Lastly, the Oregon Tech team presented their counter proposal to Association Rights. Of major discussion was the Administration’s proposal that the Association provide not only a list of the executive officers elected by the bargaining unit members, but also a detailed list of their duties and responsibilities and an estimate for the amount of time those duties and responsibilities would take. The OT-AAUP team’s main concern was that, given this is a new Association and a first contract, it might be very difficult to get an accurate estimate for the amount of time the duties and responsibilities would take, and did not want to agree, in writing to a certain time, only to discover that it would in fact take quite a bit more or quite a bit less. The Oregon Tech team responded that since this was a first contract and a new relationship, this level of detail would facilitate the new relationship between Oregon Tech and OT-AAUP. The Oregon Tech team also clarified that they would only grant OT-AAUP time to speak to members at employee orientation, but not at any other University wide forums. Additionally, the Oregon Tech team agreed to include University ID numbers in the data on members that it will provide to the Association, but proposed to only provide that information twice a year, rather than each quarter. Finally, there was discussion over when and what type of budget would be delivered to the Association. The Association requested that a detailed budget be made available to the Association no later than July 14, but the Oregon Tech team suggested it be made available within 14 days of being loaded in the Budget Office software. The OT-AAUP team voiced concern that there would be no way for the Association to know when this was happening, and so, no way to confirm if in fact the information was delivered in a timely manner. The Oregon Tech team responded that, based on these conversations, it was likely that there could be agreement about these dates. The Association team then asked if it were possible for the Oregon Tech team to produce examples of the types of budget reports that were possible to create using the current budget software. The Administration team said they would look into that.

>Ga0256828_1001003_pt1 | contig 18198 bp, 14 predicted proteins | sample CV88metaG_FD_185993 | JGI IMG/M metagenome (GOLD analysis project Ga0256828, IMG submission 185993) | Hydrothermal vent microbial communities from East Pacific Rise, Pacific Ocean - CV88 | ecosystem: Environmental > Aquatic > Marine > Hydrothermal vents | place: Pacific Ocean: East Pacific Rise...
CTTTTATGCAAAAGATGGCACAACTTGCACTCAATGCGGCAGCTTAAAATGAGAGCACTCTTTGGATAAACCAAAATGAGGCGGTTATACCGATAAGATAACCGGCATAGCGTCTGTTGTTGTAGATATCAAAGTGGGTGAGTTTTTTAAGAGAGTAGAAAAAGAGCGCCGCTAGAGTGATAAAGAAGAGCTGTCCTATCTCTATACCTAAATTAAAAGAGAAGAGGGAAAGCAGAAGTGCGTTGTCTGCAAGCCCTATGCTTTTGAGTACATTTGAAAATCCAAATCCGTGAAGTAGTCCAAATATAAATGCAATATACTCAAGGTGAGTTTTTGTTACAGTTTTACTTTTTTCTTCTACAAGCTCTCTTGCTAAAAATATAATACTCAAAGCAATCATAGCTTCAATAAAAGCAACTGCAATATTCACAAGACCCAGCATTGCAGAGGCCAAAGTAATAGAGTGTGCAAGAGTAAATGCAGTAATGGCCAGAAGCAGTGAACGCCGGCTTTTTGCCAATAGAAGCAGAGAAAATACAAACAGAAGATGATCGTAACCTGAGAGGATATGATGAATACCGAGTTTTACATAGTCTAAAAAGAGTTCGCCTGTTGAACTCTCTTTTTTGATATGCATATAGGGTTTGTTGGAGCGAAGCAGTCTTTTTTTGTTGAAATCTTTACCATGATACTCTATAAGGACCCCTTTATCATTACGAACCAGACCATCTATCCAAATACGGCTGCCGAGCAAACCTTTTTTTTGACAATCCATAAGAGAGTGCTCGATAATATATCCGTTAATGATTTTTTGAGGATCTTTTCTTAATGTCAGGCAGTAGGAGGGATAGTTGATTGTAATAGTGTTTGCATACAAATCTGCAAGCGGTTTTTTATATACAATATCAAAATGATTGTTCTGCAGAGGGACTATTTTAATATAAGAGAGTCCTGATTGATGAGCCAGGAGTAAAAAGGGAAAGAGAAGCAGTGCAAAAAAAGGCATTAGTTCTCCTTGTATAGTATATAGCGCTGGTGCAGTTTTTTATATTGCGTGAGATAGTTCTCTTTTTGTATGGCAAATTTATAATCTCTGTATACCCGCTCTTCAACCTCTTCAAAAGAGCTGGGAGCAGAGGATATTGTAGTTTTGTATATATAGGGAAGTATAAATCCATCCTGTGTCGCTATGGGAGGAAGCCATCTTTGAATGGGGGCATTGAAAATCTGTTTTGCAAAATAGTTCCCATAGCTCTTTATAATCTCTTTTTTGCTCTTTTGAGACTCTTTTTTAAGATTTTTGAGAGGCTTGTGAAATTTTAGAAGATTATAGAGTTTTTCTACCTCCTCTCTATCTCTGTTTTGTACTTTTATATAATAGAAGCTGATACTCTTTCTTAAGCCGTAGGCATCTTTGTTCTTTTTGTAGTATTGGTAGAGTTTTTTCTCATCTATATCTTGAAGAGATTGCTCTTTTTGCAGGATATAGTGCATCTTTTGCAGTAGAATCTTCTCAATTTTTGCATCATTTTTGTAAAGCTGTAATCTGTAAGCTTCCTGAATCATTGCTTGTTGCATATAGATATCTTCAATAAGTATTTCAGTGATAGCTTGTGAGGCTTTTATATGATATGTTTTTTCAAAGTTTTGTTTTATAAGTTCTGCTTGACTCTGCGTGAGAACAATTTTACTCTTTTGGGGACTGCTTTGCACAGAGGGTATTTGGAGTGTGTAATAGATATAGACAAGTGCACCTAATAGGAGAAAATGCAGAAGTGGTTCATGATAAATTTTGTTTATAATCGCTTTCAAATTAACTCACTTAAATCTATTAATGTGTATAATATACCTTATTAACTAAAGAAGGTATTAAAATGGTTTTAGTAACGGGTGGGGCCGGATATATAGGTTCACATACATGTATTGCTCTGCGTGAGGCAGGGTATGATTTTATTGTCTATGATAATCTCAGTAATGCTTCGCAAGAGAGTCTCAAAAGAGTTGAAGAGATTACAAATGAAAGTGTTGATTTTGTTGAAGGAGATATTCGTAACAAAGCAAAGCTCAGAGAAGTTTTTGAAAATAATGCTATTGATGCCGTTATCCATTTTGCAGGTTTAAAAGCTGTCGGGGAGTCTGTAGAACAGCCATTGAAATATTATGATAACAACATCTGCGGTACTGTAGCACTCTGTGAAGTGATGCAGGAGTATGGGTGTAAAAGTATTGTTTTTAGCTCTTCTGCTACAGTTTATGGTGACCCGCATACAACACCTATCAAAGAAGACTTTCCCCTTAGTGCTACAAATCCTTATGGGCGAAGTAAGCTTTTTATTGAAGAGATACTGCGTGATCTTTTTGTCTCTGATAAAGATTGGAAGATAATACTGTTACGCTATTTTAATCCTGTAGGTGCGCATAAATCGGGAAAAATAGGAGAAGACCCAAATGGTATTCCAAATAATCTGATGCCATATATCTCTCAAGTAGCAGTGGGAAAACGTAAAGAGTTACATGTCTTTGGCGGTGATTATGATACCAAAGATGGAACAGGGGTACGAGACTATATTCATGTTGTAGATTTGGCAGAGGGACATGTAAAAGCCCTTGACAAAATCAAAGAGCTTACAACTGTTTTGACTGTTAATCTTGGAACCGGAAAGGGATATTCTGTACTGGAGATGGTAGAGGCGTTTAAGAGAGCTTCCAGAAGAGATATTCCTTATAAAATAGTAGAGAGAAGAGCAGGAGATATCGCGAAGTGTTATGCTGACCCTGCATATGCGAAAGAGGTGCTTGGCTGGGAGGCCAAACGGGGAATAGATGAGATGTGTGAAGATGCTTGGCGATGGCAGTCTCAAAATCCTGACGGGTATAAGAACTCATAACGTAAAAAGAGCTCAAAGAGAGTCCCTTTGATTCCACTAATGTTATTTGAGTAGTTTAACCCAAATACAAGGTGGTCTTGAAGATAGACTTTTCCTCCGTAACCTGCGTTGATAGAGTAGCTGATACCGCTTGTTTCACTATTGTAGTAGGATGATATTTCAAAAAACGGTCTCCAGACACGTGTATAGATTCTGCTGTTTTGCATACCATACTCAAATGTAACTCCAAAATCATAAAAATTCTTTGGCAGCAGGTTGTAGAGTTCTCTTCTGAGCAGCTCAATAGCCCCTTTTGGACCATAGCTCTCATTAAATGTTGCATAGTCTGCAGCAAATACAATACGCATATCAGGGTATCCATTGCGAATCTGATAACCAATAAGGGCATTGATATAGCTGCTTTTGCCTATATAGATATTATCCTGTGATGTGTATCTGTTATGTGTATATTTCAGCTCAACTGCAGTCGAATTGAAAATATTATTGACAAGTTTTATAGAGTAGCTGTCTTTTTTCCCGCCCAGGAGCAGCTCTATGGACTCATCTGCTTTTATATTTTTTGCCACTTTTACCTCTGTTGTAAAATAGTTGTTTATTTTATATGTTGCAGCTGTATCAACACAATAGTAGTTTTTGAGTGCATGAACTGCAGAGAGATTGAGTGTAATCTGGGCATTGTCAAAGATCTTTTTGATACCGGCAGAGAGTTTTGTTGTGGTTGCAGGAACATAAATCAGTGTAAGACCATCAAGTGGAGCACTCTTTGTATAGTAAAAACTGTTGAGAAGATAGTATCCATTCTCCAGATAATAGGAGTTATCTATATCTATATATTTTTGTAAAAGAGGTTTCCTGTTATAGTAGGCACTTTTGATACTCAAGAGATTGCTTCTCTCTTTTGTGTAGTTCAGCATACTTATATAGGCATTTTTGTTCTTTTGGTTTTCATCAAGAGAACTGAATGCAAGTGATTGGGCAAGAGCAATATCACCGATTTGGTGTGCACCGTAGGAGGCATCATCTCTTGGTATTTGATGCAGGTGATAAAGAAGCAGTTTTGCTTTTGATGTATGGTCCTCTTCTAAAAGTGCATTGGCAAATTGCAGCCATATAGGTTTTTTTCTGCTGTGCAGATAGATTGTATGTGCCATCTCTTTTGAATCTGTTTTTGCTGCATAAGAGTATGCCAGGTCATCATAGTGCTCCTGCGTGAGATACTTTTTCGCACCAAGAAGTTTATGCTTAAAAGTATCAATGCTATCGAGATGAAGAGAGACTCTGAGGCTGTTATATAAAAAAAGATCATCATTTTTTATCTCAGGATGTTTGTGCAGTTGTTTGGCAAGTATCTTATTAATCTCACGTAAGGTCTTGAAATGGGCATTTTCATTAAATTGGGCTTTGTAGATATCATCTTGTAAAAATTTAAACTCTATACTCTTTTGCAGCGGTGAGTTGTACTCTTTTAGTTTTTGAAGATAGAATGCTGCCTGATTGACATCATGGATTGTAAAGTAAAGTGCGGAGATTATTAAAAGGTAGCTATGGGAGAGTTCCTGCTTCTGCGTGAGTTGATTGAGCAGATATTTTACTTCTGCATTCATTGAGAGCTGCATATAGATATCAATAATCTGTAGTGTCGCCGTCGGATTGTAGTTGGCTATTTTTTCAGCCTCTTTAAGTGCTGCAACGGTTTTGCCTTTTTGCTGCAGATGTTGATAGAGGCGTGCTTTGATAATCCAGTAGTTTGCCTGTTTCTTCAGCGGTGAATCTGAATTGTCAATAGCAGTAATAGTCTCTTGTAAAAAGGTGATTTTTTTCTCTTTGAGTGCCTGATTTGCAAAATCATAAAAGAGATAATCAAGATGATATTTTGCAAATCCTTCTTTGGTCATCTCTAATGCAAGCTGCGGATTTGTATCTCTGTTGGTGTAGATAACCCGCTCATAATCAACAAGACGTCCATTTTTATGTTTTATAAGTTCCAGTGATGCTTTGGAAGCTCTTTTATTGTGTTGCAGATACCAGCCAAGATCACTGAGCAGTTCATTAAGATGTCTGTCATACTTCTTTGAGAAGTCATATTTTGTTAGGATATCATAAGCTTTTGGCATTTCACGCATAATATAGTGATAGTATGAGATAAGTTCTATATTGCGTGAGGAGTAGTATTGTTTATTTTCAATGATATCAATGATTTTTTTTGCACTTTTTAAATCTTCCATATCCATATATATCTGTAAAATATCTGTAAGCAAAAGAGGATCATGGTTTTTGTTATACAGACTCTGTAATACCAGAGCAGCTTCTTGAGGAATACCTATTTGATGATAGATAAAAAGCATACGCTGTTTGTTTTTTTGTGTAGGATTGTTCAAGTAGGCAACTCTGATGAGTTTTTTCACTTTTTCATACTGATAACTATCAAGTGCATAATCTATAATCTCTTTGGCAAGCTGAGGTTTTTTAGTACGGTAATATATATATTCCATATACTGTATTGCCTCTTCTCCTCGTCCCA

OT-AAUP Email To The Provost, July 1st 2020

On July 1st 2020, OT-AAUP President Dr. Sean St.Clair sent an email to Oregon Tech’s Provost concerning our administration’s proposed changes to the stipend-release model. In the interest of transparency, you can read the full text of that message below:

Dear Provost Mott;

It has come to our attention that you are planning to make significant changes to the Workload Guidelines and end the current practice of providing release time or a stipend to faculty who serve as program directors and/or provide other academic functions as described in the Academic Release Time & Stipend Model dated 5/10/2013. These are changes in working conditions for the members of our bargaining unit. Since workload is a mandatory subject of bargaining, the changes you are proposing may only be made through the bargaining process.

We therefore insist that, should you wish to make this change to faculty workload and working conditions, you do so through the normal bargaining process, and that you immediately cease the unilateral implementation of changes to both the Workload Guidelines and the Academic Release Time & Stipend Model. Additionally, we request that anyone to whom these policies have been sent be informed that they are merely proposals and have not been adopted but will be addressed at the bargaining table. On the advice of our chapter counsel, we will file an Unfair Labor Practice complaint if you persist in implementing these changes.

We request that you respond by the end of business on July 10, 2020 confirming that you will not implement these policies.

Sean St.Clair on behalf of Oregon Tech AAUP Executive Committee

June 24th, 2020 Negotiation Session

Notes contributed by OT-AAUP bargaining team member Dr. David Johnston, Natural Sciences, with minor edits by Communications Committee Member Dr. Ben Bunting, Humanities and Social Sciences